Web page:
IOR Measured Data
As an alternative to the Reflectance, Nd and Abbe values, you can use an .IOR file which provides Maxwell Render with the exact index or refraction for each wavelength of a material. Complex IOR (also called Full IOR) data is collected from precise measurements in laboratories and describe the optical properties of a material to the highest degree of accuracy. These materials have the advantage of being extremely realistic, with some drawbacks:
An IOR file may contain "dielectric" properties even if it's ment to be a solid material. For this reason you must always apply a material that uses an IOR file to a model that has real thickness, and is not only a single sided polygon.
The use of complex IOR data means Maxwell Render has a lot more math to do. Complex IOR computations require evaluation of more mathematical functions and they are dependent on viewing angle and on spectral wavelength. In addition, they involve the computation of full dispersion (which in itself introduces a performance hit; taking longer to resolve image noise). This method does not allow for many optimizations without sacrificing the intended physical accuracy.
Surface properties such as roughness, anisotropy and bump can still be changed when using IOR files. Naturally, a BSDF with an IOR file loaded can still be mixed with other “regular” BSDFs to create material variations.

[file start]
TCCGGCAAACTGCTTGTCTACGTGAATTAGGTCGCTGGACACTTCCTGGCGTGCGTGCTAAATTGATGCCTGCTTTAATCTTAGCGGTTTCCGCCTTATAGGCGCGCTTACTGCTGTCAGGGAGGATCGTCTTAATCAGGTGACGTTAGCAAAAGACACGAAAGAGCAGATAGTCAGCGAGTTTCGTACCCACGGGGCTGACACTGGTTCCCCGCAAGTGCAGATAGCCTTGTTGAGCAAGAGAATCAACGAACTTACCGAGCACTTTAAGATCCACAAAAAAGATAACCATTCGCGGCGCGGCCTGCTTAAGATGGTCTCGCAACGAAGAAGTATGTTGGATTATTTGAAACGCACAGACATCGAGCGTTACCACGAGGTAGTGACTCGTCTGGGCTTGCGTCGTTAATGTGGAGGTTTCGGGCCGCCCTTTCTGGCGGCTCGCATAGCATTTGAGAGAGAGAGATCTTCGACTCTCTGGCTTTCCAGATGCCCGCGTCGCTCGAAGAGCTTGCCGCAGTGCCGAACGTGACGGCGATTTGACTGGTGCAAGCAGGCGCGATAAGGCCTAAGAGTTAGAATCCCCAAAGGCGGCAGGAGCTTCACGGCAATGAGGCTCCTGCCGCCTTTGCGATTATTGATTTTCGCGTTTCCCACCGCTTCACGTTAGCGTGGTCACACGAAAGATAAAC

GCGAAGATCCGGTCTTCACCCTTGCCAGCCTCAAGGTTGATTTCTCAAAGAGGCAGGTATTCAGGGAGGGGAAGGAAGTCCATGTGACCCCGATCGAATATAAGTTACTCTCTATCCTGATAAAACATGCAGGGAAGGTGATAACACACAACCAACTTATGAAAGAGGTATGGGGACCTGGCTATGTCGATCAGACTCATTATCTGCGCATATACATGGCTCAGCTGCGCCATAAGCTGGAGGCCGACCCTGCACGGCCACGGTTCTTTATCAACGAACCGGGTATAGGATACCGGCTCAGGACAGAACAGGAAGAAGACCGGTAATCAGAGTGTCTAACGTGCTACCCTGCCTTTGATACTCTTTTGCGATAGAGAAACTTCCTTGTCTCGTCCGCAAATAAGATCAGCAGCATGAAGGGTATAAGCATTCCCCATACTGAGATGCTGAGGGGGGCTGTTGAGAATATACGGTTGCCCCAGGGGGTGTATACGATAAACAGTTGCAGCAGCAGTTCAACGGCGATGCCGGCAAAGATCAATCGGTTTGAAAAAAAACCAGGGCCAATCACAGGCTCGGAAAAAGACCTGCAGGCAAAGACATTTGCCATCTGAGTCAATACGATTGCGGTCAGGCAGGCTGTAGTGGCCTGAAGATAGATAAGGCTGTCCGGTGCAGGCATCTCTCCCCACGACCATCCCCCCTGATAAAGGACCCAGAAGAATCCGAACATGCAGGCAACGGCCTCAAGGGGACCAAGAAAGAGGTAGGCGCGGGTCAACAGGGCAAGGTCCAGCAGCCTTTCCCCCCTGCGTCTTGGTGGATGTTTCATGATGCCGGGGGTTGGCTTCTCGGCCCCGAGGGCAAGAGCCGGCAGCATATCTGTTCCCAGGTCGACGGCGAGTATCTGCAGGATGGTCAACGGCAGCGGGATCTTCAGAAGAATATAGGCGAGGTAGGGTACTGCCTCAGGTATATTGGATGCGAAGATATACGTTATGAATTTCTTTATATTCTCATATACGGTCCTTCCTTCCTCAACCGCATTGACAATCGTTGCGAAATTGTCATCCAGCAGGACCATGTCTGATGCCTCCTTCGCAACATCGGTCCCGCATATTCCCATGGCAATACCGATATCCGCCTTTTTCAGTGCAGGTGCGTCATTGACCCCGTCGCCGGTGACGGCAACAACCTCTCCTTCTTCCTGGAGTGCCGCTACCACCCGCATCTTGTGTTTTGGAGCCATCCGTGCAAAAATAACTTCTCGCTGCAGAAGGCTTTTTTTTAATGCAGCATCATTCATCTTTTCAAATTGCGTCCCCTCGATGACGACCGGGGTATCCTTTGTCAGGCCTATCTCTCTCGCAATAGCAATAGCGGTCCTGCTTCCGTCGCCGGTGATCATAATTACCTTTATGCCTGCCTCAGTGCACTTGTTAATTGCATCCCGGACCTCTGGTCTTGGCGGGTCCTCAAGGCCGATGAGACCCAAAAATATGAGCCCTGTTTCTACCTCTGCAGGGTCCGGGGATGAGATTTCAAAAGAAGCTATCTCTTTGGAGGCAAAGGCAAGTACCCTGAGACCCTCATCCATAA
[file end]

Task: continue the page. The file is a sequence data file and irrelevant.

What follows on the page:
When to use regular BSDF or IOR files
Suppose you work in jewelry and would like to render gold (and only gold in its pure form) and you do not mind waiting longer for a high resolution image, as long as the result is physically accurate in the most precise way possible; capturing the subtle effects of light and the unexpected shifts in color as it would if a real gold object was present. In this situation the use of a complex IOR material is recommended.
On the other hand, suppose you are working on a two-minute animation of a gold robot for a TV production. In this case you need speed and flexibility. For instance, you might want the gold to look a bit redder and you might want it to reflect some blue light in some areas. In this case the extreme accuracy of an .IOR file is not needed. Instead, you can opt for a regular BSDF material and adjust the parameters until you get something that resembles gold in many respects. Your custom-made gold follows the physical laws of light for accuracy, while still being entirely customizable and production-friendly.
As a general rule, .IOR files that describe metals will not render much slower, but .IOR files describing transparent materials involve the calculation of dispersion, increasing the render time. When using .IOR files, dispersion cannot be turned off; it is “built-in” in the .IOR file data.
A big collection or .IOR files are included with the Maxwell installation, found in >Maxwell 3>materials database>ior files.